The decision to abort the mission was based on practical considerations, says the group.
In April, hundreds of girls were abducted from a Nigerian village by Boko Haram, the terror organization that wants to institute a strict Islamic fundamentalism in which women are the chattel of men.
Darlene Levy, known by the nom de guerre “Commandante Cleo,” is the NYU gender studies professor who called the act “a real attack on women” that makes describing the Hobby Lobby contraception case a “war against women” seem like a joke.
Levy recruited scores of women to join her in forming a commando unit to carry out the rescue mission. The feminist militants underwent rigorous training in a secret location in New York’s Greenwich Village, and early last week they were airdropped into a clearing in the densely-forested region in northeast Nigeria where the girls are believed to be held.
Camped out a few miles from the Boko Haram compound, the feminists were reviewing their attack plans when they came across a magazine advertisement featuring a scantily-clad Charlize Theron posing next to an oversized bottle of Christian Dior perfume.
The women acted quickly, cancelling the rescue mission and catching last-minute flights to return to their university posts in North America and Europe. Within hours, they were collaborating on academic essays critiquing the ad.
“This ad is the perfect example of how women are constantly sexualized and objectified by the media, in even in ads that are aimed at women themselves,” said one grad student from Toronto who had been trained in clearing mines. “The model’s exaggerated cleavage and digitally-enhanced face creates an unrealistic standard of beauty, one than causes real pain and suffering for women.”
Commandante Cleo agreed that while it is important to give some consideration to females who are probably being caged like dogs — when they are not being forced to cook and clean for their male captors — it is vital to take a practical, long-term approach to helping all women.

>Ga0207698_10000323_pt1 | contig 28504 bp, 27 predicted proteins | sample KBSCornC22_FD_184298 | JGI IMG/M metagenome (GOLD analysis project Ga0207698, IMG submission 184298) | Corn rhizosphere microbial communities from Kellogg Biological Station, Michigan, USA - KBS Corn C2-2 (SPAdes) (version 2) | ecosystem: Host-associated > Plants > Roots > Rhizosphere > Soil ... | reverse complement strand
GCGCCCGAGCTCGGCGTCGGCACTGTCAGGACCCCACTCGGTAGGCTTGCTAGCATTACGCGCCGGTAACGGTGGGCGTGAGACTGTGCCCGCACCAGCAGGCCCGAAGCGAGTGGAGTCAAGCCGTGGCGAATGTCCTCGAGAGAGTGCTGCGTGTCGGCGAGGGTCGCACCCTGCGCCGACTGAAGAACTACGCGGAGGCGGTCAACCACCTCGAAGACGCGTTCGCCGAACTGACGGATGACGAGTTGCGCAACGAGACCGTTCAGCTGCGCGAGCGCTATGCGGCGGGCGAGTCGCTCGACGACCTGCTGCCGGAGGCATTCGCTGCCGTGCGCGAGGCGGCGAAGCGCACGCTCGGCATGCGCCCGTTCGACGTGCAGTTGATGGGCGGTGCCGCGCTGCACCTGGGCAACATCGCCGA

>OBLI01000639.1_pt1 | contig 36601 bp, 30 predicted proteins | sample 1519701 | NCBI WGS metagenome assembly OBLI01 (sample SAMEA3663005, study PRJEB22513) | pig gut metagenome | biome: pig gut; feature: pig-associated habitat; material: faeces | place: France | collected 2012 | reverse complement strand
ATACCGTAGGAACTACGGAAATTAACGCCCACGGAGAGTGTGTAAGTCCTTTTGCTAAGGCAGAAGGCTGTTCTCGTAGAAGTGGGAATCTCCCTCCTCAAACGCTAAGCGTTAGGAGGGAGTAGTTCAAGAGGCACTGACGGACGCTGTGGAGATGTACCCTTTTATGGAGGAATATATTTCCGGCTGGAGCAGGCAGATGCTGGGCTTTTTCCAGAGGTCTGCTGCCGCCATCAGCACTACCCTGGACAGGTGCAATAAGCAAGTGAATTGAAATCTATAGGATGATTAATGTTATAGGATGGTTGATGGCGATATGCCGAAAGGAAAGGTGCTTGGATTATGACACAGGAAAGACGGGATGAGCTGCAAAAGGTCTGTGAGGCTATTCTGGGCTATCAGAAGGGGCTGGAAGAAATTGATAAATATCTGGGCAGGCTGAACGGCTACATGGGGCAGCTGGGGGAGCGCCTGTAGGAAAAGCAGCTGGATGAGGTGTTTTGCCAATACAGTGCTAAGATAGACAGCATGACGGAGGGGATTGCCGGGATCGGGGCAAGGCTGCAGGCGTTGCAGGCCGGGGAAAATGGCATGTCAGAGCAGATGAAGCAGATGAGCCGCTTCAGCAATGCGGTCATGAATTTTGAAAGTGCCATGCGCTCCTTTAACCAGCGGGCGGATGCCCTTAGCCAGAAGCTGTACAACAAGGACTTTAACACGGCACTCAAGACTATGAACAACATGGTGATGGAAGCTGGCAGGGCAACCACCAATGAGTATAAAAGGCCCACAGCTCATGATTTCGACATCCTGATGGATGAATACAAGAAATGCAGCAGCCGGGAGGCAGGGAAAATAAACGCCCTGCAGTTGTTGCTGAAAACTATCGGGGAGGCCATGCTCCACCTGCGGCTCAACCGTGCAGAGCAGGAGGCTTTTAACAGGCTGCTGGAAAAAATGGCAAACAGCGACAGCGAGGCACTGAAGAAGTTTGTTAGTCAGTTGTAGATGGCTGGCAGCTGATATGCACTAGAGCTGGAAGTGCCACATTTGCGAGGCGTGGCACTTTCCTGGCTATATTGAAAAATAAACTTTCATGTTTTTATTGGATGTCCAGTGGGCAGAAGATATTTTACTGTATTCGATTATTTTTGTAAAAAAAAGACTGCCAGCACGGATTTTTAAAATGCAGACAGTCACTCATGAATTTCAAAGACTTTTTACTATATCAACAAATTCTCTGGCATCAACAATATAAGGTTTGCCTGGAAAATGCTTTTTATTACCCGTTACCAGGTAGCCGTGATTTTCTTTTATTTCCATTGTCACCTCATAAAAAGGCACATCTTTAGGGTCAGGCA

“We must intensify our search for the semiotic loci of violent objectification of women, and to explore how these intersect with modes of hypermasculinity and heteronormativity in neoliberal global economies,” she said, removing her camouflage face paint.
“I just hope those Nigerian girls aren’t being raped all the time,” she added. “Maybe someone can lobby the UN or something to, you know, do something.”
Some commentators erroneously saw the rescue mission as the birth of a fourth wave of feminism in which theory would be replaced by direct action.
“Enough with the lengthy dissertations and conferences and sanctimonious bumper stickers and endless performances of ‘The Vagina Monologues,’” wrote one prominent feminist blogger who joined the mission as a sniper. “We’re going to Nigeria to save our sisters, and to teach those misogynist fuckers a thing or two.”
“On second thought, it’s better to stay at home and dismantle the system of patriarchy through my blog, which is read by a great number of people,” she wrote upon returning to the U.S.
A contingent of British feminist militants who were preparing an attack on the Taliban in northwest Pakistan have also called off their plans, citing a pressing need to criticize Prime Minister David Cameron who again sparked a storm of controversy when he used the words “my dear” to address a female member of parliament.